• Secondary publication expected from 07.07.2022

Publ.-Id: 32907

Proton beam visualisation for in-beam MR imaging

Peter, J.; Schellhammer, S.; Gantz, S.; Uber, S.; van der Kraaij, E.; Smeets, J.; Karsch, L.; Pawelke, J.; Hoffmann, A. L.

In-beam MRI is expected to improve the targeting accuracy of proton therapy for moving target volumes providing real-time anatomical images and allowing the simultaneous visualisation of the therapeutic proton beam in liquid-filled phantoms [1,2]. The aim of this contribution is to provide an overview of our previous work on MRI-based proton beam visualisation.

Materials & Methods
A 0.22 T open MR scanner was positioned at a fixed horizontal proton research beamline in a clinical proton therapy facility. Water, ethanol, petroleum and mayonnaise phantoms were irradiated with nominal proton beam energies between 190 - 225 MeV at beam currents of 1 - 64 nA. A range of pulse sequences was used for the acquisition of a horizontal slice within the beam volume. Material, sequence, beam current and energy dependence of the beam signal were evaluated.

The proton beam induces a beam current and energy dependent MRI signal in liquids of low viscosity. For fixed beam current setting, the beam range in water extracted from the MR images matches the expected residual range within a few millimetres. Gradient echo-based pulse sequences appear more sensitive to the beam-induced effect than spin echo-based sequences.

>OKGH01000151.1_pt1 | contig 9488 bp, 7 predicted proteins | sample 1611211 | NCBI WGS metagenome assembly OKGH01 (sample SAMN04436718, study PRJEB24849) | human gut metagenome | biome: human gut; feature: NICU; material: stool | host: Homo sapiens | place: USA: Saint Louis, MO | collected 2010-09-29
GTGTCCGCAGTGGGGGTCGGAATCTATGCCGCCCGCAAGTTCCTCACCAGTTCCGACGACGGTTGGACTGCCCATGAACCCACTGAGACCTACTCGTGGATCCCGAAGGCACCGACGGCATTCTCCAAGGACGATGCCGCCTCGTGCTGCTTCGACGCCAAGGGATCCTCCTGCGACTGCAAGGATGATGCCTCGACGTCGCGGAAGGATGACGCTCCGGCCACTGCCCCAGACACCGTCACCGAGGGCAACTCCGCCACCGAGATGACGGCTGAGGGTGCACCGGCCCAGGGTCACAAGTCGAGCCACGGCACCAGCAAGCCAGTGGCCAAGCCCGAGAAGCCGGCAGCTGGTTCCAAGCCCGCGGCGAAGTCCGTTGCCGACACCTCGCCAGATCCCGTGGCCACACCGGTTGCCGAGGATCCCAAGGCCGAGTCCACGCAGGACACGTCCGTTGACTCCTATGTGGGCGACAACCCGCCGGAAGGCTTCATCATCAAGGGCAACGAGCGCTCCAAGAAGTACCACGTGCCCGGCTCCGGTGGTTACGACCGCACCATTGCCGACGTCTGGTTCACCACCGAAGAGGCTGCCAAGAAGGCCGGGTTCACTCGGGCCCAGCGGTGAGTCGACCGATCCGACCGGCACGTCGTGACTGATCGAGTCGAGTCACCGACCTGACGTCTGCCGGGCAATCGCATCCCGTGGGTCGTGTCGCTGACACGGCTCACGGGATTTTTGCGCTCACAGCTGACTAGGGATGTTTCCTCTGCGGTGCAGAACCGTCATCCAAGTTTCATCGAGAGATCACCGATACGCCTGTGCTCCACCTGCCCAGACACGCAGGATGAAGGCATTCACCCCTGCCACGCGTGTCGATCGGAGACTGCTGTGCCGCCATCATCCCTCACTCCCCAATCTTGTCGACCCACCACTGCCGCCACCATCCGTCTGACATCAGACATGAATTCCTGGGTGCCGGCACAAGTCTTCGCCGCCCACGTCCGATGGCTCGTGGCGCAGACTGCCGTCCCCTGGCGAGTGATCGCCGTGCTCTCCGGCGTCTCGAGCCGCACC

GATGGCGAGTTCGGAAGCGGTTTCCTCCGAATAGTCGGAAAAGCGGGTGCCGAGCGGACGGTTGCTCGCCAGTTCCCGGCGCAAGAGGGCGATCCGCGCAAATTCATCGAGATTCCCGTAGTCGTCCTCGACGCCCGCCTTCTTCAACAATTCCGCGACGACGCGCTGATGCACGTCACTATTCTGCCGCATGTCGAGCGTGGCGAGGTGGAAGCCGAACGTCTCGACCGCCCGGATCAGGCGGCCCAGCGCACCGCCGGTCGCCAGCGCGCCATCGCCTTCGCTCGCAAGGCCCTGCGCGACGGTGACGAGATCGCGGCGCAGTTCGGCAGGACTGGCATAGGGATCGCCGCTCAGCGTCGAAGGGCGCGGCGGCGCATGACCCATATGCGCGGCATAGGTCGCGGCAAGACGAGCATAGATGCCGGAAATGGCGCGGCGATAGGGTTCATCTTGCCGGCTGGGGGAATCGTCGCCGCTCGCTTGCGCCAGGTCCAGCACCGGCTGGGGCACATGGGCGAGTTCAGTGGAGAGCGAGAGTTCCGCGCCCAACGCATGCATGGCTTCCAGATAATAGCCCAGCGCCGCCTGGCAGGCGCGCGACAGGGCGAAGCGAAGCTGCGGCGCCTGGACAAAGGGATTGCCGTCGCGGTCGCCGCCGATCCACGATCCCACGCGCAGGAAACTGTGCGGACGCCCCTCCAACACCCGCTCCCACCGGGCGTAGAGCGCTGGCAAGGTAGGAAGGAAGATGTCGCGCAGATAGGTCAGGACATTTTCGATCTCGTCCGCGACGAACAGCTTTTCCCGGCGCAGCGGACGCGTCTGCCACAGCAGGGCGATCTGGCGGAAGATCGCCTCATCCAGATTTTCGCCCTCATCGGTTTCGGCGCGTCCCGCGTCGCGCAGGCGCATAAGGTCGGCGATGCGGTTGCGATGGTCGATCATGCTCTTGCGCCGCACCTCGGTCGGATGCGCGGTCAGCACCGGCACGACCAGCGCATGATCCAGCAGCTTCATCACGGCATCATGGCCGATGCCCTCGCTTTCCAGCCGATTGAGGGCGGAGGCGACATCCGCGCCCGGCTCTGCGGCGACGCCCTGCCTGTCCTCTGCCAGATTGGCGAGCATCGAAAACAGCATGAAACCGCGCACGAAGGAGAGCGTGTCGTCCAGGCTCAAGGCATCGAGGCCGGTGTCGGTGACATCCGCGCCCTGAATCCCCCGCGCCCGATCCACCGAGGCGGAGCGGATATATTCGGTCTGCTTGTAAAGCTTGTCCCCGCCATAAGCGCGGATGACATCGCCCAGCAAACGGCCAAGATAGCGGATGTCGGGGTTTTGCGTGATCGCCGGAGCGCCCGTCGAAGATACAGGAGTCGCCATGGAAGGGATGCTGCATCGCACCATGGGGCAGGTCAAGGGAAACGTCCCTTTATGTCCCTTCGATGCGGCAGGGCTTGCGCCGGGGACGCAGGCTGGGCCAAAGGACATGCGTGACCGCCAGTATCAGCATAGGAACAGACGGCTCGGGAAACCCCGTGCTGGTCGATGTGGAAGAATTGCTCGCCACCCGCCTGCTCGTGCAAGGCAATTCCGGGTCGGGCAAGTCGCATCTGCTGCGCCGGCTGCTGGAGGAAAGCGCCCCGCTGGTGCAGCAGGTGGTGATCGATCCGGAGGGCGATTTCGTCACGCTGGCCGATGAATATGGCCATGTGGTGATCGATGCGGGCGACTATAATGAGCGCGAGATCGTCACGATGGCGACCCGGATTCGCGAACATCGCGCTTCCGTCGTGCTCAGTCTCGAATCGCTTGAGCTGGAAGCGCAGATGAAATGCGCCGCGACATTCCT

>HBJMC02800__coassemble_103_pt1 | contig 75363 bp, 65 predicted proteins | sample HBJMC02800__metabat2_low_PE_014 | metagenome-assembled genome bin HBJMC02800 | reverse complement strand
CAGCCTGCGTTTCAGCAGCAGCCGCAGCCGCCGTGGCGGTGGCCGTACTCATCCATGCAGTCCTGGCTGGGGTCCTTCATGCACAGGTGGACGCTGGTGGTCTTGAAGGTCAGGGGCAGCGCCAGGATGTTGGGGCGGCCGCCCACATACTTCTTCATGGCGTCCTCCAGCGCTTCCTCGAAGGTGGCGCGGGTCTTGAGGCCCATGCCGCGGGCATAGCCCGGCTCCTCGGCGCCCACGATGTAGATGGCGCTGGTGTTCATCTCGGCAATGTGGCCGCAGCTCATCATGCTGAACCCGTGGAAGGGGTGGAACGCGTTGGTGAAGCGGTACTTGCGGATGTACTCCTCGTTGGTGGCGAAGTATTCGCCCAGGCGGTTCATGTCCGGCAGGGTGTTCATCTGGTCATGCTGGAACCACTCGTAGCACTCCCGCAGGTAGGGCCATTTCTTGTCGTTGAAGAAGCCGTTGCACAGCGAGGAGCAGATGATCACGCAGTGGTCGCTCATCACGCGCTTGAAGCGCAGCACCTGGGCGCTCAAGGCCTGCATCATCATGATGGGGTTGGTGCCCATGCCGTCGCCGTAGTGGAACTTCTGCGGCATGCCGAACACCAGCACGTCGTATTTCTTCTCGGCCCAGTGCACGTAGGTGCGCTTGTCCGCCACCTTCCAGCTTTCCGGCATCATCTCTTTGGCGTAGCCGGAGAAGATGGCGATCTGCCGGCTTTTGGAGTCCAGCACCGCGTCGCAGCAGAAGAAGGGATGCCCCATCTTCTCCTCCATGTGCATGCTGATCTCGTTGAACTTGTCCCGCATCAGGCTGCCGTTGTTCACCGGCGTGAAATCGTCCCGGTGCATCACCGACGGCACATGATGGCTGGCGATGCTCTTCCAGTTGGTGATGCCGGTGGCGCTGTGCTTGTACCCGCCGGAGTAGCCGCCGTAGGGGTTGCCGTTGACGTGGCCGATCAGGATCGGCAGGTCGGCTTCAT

The method holds potential for on-line quality assurance for MR-integrated proton therapy. The underlying image contrast mechanism requires elucidation to enable the development of specifically tailored sequences with increased sensitivity for the beam-induced effect.

Appendix 1

Figure 1: Beam current dependence of the 207 MeV beam signal in water acquired using a Time-of-Flight-Angiography sequence.

Figure 2: Inversion Recovery-Gradient Echo images of water under irradiation at a beam current of 9 nA. The dotted lines indicate the expected proton ranges.

[1] Schellhammer SM. Technical feasibility of MR-integrated proton therapy: Beam deflection
and image quality. Doctoral thesis, Technische Universität Dresden, 2019.
[2] Gantz S. Investigation of the physical and technical feasibility of MRI integrated proton
therapy using a horizontally scanning beam. Doctoral thesis, Technische Universität Dresden,

  • Open Access Logo Contribution to proceedings
    Joint Conference of the ÖGMP, DGMP & SGSMP, 21.09.2021, online, online, 978-3-948023-16-4, 212-213

Publ.-Id: 32906

Introduction to machine learning operations for HelmholtzAI

Sultova, N.

Introduction to machine learning operations for potential usage within HelmholtzAI